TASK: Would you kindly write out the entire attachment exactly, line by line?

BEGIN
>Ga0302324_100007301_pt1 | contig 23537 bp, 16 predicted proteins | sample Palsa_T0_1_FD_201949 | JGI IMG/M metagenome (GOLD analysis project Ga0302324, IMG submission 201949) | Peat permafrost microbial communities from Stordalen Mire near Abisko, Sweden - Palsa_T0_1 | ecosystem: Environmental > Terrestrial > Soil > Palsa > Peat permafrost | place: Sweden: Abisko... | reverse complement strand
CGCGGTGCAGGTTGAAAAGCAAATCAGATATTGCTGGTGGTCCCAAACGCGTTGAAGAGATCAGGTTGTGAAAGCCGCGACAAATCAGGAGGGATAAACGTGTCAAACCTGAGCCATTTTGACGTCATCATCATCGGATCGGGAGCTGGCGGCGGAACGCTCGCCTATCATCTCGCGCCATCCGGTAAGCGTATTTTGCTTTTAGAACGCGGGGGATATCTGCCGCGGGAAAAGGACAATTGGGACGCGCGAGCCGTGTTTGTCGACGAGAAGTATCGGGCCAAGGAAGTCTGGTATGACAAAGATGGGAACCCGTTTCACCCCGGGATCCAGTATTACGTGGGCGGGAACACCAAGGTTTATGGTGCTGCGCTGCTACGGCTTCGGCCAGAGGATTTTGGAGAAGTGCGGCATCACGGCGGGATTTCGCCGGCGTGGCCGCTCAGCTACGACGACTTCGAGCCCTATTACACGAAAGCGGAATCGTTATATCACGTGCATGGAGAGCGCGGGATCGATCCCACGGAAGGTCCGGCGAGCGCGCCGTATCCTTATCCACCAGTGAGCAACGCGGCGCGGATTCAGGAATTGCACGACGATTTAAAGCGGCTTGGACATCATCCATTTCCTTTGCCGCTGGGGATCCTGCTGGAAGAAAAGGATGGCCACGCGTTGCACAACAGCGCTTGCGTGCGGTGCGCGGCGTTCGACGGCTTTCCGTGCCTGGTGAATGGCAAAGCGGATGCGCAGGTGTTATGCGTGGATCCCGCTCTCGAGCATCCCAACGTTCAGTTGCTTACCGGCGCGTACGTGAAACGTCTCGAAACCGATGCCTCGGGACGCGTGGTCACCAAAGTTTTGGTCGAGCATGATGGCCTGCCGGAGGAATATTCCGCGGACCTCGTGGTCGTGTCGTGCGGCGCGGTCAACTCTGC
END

>Ga0302324_100007301_pt1 | contig 23537 bp, 16 predicted proteins | sample Palsa_T0_1_FD_201949 | JGI IMG/M metagenome (GOLD analysis project Ga0302324, IMG submission 201949) | Peat permafrost microbial communities from Stordalen Mire near Abisko, Sweden - Palsa_T0_1 | ecosystem: Environmental > Terrestrial > Soil > Palsa > Peat permafrost | place: Sweden: Abisko... | reverse complement strand
CGCGGTGCAGGTTGAAAAGCAAATCAGATATTGCTGGTGGTCCCAAACGCGTTGAAGAGATCAGGTTGTGAAAGCCGCGACAAATCAGGAGGGATAAACGTGTCAAACCTGAGCCATTTTGACGTCATCATCATCGGATCGGGAGCTGGCGGCGGAACGCTCGCCTATCATCTCGCGCCATCCGGTAAGCGTATTTTGCTTTTAGAACGCGGGGGATATCTGCCGCGGGAAAAGGACAATTGGGACGCGCGAGCCGTGTTTGTCGACGAGAAGTATCGGGCCAAGGAAGTCTGGTATGACAAAGATGGGAACCCGTTTCACCCCGGGATCCAGTATTACGTGGGCGGGAACACCAAGGTTTATGGTGCTGCGCTGCTACGGCTTCGGCCAGAGGATTTTGGAGAAGTGCGGCATCACGGCGGGATTTCGCCGGCGTGGCCGCTCAGCTACGACGACTTCGAGCCCTATTACACGAAAGCGGAATCGTTATATCACGTGCATGGAGAGCGCGGGATCGATCCCACGGAAGGTCCGGCGAGCGCGCCGTATCCTTATCCACCAGTGAGCAACGCGGCGCGGATTCAGGAATTGCACGACGATTTAAAGCGGCTTGGACATCATCCATTTCCTTTGCCGCTGGGGATCCTGCTGGAAGAAAAGGATGGCCACGCGTTGCACAACAGCGCTTGCGTGCGGTGCGCGGCGTTCGACGGCTTTCCGTGCCTGGTGAATGGCAAAGCGGATGCGCAGGTGTTATGCGTGGATCCCGCTCTCGAGCATCCCAACGTTCAGTTGCTTACCGGCGCGTACGTGAAACGTCTCGAAACCGATGCCTCGGGACGCGTGGTCACCAAAGTTTTGGTCGAGCATGATGGCCTGCCGGAGGAATATTCCGCGGACCTCGTGGTCGTGTCGTGCGGCGCGGTCAACTCTGC